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Cineplex CEO Ellis Jacob and his team have created a separate division, Cineplex Media, from scratchMoe Doiron/The Globe and Mail

Investment bankers are making the trip to Cineplex's modest Toronto head office these days with the same high expectations that take hold of moviegoers as they line up for the latest instalment of the Star Wars saga.

Bay Street financiers come by to pitch chief executive officer Ellis Jacob on a spinoff of his Cineplex Media division, an unknown extra in a company best known for screening star-driven blockbusters. The fact that a sophisticated financial audience pictures Cineplex Media as a viable independent company, one that's worthy of an initial public offering, speaks to the strength of the digital franchise Mr. Jacob and his team have created from scratch. And the CEO's consistent decision to put off the investment bankers is testimony to the potential that Cineplex sees in expanding its media business.

You may not know it, but you take in Cineplex Media offerings just about every time you leave the house. The screens you see in Tim Hortons and McDonald's outlets, blending a little news and a lot of fast-food advertising, are run by Cineplex. The company is in the process of setting up 4,800 screens across Dairy Queen's North American network. The same goes for what you see on elevators and concourses in Oxford Properties and Brookfield buildings and at RBC and Scotiabank branches.

The company that has a hammerlock on movies in Canada – 1,667 screens in 163 theatres, all selling premium-priced popcorn and some selling premium-priced wine in VIP rooms – has also quietly become a market leader in what Mr. Jacob described in a recent shareholder note as the "digital out-of-home advertising business, which includes digital signage networks both on the path to purchase (shopping malls and office complexes) and at the point of purchase (quick service restaurants, financial institutions and retailers)."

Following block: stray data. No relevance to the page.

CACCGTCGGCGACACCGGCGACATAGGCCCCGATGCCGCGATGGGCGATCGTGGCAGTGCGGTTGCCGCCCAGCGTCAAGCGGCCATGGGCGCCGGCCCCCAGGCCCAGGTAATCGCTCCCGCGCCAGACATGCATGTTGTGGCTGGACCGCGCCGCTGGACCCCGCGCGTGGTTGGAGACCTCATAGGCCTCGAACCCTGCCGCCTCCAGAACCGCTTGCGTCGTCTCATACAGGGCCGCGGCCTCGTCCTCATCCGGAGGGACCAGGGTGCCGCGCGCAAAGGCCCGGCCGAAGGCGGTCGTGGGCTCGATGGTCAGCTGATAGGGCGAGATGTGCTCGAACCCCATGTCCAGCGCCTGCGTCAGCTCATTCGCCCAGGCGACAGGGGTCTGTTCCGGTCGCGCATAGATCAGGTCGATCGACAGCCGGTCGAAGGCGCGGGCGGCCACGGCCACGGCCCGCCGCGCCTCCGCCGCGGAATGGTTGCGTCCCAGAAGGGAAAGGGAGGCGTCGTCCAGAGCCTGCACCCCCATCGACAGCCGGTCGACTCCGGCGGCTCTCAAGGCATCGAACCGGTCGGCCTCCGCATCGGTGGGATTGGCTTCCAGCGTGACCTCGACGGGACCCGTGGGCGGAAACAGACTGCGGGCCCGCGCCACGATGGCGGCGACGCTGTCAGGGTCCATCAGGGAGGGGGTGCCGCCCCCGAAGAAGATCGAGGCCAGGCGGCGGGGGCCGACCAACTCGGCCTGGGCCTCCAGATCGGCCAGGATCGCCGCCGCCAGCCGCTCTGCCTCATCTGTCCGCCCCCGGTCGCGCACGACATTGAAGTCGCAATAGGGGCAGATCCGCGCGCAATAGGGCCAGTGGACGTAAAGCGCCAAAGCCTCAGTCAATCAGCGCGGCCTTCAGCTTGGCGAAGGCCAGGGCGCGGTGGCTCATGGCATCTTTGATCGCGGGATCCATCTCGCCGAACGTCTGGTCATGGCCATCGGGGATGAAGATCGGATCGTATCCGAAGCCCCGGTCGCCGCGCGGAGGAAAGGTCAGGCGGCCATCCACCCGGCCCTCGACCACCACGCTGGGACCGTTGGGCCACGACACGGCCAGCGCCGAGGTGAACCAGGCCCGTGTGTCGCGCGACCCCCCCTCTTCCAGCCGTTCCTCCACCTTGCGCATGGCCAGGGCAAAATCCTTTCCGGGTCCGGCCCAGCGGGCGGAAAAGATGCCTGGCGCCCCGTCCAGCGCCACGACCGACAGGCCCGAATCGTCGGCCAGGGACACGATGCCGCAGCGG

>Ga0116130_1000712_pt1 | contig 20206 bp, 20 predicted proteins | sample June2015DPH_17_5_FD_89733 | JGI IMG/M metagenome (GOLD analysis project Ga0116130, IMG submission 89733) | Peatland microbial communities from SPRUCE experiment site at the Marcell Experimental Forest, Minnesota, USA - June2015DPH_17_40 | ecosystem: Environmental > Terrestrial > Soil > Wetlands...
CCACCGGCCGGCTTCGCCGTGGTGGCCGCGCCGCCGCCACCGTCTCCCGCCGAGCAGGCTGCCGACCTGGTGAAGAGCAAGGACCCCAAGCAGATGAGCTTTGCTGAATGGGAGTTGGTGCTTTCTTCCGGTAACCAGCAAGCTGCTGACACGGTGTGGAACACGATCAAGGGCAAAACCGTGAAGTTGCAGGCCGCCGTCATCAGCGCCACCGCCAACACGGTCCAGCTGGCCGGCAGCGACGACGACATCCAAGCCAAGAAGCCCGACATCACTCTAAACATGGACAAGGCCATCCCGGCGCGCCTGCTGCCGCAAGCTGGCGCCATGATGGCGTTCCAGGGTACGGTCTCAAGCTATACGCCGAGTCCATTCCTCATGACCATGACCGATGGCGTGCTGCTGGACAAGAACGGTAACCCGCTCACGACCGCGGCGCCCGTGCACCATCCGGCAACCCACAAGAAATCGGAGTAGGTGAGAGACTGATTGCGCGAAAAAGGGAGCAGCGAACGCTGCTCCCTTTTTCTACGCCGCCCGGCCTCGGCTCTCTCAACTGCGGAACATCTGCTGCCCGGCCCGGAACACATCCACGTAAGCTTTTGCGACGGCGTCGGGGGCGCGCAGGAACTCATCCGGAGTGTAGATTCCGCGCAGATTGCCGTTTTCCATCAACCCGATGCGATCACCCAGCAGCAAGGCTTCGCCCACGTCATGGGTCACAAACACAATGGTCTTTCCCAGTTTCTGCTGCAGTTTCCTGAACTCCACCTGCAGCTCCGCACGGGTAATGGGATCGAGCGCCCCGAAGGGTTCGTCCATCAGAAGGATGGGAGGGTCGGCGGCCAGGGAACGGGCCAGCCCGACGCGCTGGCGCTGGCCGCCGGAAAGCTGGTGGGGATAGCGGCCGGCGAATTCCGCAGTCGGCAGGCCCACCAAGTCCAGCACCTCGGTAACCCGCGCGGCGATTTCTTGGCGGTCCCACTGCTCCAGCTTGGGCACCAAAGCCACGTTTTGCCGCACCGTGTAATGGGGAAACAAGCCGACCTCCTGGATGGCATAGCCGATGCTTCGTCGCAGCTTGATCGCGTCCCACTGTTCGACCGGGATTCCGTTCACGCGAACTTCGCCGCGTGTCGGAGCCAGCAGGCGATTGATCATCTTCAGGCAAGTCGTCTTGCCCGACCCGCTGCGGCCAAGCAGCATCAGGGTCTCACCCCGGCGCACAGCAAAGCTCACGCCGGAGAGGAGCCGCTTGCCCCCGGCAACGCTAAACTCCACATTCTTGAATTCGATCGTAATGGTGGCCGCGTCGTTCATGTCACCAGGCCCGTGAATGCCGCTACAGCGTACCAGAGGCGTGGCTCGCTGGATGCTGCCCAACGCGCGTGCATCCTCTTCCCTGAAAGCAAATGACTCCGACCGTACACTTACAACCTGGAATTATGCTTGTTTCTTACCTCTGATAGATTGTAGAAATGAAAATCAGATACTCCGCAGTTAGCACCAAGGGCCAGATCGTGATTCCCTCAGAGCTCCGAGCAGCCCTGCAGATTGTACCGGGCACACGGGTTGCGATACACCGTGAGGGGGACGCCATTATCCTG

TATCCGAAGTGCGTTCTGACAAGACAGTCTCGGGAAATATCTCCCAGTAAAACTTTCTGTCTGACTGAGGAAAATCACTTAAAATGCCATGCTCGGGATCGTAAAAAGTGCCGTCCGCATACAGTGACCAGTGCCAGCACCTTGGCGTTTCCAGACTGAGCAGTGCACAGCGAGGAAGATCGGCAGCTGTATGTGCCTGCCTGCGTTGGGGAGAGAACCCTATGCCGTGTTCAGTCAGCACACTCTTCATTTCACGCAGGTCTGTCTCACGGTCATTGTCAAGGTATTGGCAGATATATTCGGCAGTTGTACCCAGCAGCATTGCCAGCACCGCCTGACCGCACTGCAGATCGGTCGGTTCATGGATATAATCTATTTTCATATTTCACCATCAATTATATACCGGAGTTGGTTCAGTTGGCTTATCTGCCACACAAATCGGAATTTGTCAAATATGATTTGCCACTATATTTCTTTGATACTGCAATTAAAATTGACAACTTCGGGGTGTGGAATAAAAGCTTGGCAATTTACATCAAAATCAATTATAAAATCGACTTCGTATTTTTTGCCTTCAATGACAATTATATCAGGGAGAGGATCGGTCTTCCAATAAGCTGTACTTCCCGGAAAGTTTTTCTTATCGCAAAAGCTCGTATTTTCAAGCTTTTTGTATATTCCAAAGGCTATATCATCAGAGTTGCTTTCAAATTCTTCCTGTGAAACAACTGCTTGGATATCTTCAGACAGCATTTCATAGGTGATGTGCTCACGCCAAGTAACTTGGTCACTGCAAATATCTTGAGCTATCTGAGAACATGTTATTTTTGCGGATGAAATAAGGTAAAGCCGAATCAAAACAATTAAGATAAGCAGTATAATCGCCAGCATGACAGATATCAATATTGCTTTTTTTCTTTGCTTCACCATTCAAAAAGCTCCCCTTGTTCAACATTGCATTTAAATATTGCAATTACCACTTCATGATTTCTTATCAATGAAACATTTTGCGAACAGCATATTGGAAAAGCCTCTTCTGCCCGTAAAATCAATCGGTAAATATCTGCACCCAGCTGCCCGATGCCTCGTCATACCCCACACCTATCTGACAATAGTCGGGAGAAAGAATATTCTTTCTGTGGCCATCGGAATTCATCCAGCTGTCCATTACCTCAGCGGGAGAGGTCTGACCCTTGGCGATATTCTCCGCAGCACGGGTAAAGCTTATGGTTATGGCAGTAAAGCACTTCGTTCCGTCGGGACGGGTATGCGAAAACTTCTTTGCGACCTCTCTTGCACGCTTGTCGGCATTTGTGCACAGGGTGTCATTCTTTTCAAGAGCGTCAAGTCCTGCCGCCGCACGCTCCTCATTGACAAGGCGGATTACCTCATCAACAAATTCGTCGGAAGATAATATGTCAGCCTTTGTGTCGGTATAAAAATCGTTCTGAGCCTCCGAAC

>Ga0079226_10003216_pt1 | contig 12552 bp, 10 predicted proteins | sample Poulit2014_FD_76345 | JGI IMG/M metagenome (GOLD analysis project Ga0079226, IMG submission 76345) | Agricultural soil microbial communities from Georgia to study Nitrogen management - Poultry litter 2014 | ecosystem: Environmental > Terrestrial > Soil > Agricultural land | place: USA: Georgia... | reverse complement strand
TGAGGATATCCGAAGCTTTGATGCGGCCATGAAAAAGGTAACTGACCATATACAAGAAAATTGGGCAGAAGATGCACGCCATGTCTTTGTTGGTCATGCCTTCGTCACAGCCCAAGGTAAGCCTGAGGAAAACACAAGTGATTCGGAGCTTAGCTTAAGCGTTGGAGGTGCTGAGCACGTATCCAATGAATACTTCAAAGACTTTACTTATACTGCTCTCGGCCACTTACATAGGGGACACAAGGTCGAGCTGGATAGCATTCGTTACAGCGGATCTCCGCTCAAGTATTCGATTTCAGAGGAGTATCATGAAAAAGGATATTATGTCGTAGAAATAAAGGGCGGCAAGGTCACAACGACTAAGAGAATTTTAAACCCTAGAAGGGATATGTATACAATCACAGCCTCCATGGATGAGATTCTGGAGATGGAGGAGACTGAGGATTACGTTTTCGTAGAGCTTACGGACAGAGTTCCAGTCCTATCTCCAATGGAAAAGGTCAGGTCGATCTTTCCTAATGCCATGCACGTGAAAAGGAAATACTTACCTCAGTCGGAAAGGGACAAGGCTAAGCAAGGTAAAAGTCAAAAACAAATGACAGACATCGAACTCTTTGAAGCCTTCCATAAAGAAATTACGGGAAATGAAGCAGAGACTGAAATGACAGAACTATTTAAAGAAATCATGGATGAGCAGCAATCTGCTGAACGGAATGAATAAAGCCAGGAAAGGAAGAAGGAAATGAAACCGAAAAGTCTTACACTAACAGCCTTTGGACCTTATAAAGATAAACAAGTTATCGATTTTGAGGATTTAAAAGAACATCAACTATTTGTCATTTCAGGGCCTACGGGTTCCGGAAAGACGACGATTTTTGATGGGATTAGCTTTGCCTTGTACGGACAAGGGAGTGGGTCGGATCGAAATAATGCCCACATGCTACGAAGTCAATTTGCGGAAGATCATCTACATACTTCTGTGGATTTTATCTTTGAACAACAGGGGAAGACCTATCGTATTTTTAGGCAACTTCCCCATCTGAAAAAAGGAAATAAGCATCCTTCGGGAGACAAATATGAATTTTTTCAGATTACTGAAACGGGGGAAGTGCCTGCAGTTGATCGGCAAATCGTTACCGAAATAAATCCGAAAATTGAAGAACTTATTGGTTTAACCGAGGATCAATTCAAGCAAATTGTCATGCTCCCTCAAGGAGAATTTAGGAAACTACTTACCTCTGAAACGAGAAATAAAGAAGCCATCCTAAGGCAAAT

Where traditional media companies – newspapers and conventional television – are seeing a steady decline in ad revenues as advertisers shift marketing budgets to digital products, Cineplex Media generated record revenue of $153.6-million in 2015, up 14.5 per cent from the previous year. The company reports second-quarter financial results on Thursday.

"We expect box-office revenue will represent less than half of Cineplex total revenues as we exit 2016. Digital signage, advertising, Rec Room [a chain of gaming, dining and entertainment complexes] and in time, eSports [electronic gaming events] will become important drivers," said a recent report from BMO Nesbitt Burns analyst Tim Casey, who called the company a "premium stock in the media sector" owing to its strong franchise and growth strategy.

Cineplex built its digital-media business through internal-growth initiatives and small, low-risk acquisitions. The team that runs screens in fast-food outlets joined through the acquisition of tech firm EK3 Technologies in 2013, which cost $39-million up front, and an additional $39-million in performance-based payments.

Last year, Cineplex invested $15-million to launch its eSports division, which stages competitive electronic gaming in theatre settings. If the concept of competitive electronic gaming escapes you, ask a teenager for their views on the top players in League of Legends or StarCraft, and be prepared for a lengthy dissertation. This sector didn't exist five years ago: Competitive gaming is now an industry worth $600-million (U.S.) a year, featuring tournaments that hand out $200,000 in prize money.

Recent acquisitions by U.S. entertainment companies echo the business strategy that's in place at Cineplex – peers are striving to build dominant theatre chains, and add content to tap new sources of revenue. These are big-ticket deals.

AMC Theatres bid a total of $2.4-billion this summer to buy rival North American and European cinema owners. Lions Gate Entertainment and Comcast spent billions in recent months to add to their distribution muscle. Cineplex already has market-leading positions in theatre and digital media and, as BMO's Mr. Casey noted, "an attractive track record of execution, balance-sheet strength, dividend yield and growth potential."

While CEOs never say never when it comes to reworking their corporate structure with initiatives such as the shareholder-friendly spinout of a business, a number of sources close to Cineplex say there are no plans for an IPO of the company's media division. That won't stop investment bankers from pitching. With double-digit revenue growth and an audience that's increasingly addicted to screens of all shapes and sizes, Cineplex Media is a sleeper hit.


Wheeling and dealing

Recent acquisitions show that entertainment companies want to deliver more content through more channels, or bulk up their core business, strategies Cineplex already rolled out.

Comcast buys DreamWorks Animation for $3.8-billion (U.S.), June, 2016

Cable conglomerate adds TV and film production, plus properties for theme parks.

AMC Theatres bids $1.2-billion for Carmike Cinemas and $1.2-billion for Odeon & UCI Cinemas, July, 2016

U.S. theatre chain buys U.S. rival and expands into Europe.

Lions Gate Entertainment buys Starz for $4.4-billion, April, 2016

Movie studio expands into premium cable channels.